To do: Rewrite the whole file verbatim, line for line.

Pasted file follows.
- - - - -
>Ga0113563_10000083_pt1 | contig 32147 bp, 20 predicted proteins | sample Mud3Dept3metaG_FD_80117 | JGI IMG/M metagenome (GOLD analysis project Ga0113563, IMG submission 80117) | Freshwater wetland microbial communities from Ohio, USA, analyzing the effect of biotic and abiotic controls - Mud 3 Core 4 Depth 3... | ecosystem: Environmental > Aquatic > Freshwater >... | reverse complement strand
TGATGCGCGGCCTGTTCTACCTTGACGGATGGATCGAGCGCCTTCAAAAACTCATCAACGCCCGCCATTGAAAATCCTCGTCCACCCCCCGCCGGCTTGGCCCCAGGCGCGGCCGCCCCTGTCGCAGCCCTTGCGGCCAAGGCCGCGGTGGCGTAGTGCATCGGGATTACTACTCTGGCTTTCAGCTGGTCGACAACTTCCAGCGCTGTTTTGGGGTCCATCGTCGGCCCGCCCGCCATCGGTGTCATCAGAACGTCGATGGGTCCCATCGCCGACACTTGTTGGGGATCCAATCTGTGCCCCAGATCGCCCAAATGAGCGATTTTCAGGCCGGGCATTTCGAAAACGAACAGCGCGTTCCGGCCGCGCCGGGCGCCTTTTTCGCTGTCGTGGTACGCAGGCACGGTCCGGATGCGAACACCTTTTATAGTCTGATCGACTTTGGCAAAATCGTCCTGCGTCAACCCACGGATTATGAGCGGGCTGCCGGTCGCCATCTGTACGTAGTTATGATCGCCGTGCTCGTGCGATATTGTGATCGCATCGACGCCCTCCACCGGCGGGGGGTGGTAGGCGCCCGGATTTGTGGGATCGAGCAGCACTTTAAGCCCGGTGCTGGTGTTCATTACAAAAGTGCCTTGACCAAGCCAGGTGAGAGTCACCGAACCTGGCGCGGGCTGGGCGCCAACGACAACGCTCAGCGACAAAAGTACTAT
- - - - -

>Ga0113563_10000083_pt1 | contig 32147 bp, 20 predicted proteins | sample Mud3Dept3metaG_FD_80117 | JGI IMG/M metagenome (GOLD analysis project Ga0113563, IMG submission 80117) | Freshwater wetland microbial communities from Ohio, USA, analyzing the effect of biotic and abiotic controls - Mud 3 Core 4 Depth 3... | ecosystem: Environmental > Aquatic > Freshwater >... | reverse complement strand
TGATGCGCGGCCTGTTCTACCTTGACGGATGGATCGAGCGCCTTCAAAAACTCATCAACGCCCGCCATTGAAAATCCTCGTCCACCCCCCGCCGGCTTGGCCCCAGGCGCGGCCGCCCCTGTCGCAGCCCTTGCGGCCAAGGCCGCGGTGGCGTAGTGCATCGGGATTACTACTCTGGCTTTCAGCTGGTCGACAACTTCCAGCGCTGTTTTGGGGTCCATCGTCGGCCCGCCCGCCATCGGTGTCATCAGAACGTCGATGGGTCCCATCGCCGACACTTGTTGGGGATCCAATCTGTGCCCCAGATCGCCCAAATGAGCGATTTTCAGGCCGGGCATTTCGAAAACGAACAGCGCGTTCCGGCCGCGCCGGGCGCCTTTTTCGCTGTCGTGGTACGCAGGCACGGTCCGGATGCGAACACCTTTTATAGTCTGATCGACTTTGGCAAAATCGTCCTGCGTCAACCCACGGATTATGAGCGGGCTGCCGGTCGCCATCTGTACGTAGTTATGATCGCCGTGCTCGTGCGATATTGTGATCGCATCGACGCCCTCCACCGGCGGGGGGTGGTAGGCGCCCGGATTTGTGGGATCGAGCAGCACTTTAAGCCCGGTGCTGGTGTTCATTACAAAAGTGCCTTGACCAAGCCAGGTGAGAGTCACCGAACCTGGCGCGGGCTGGGCGCCAACGACAACGCTCAGCGACAAAAGTACTAT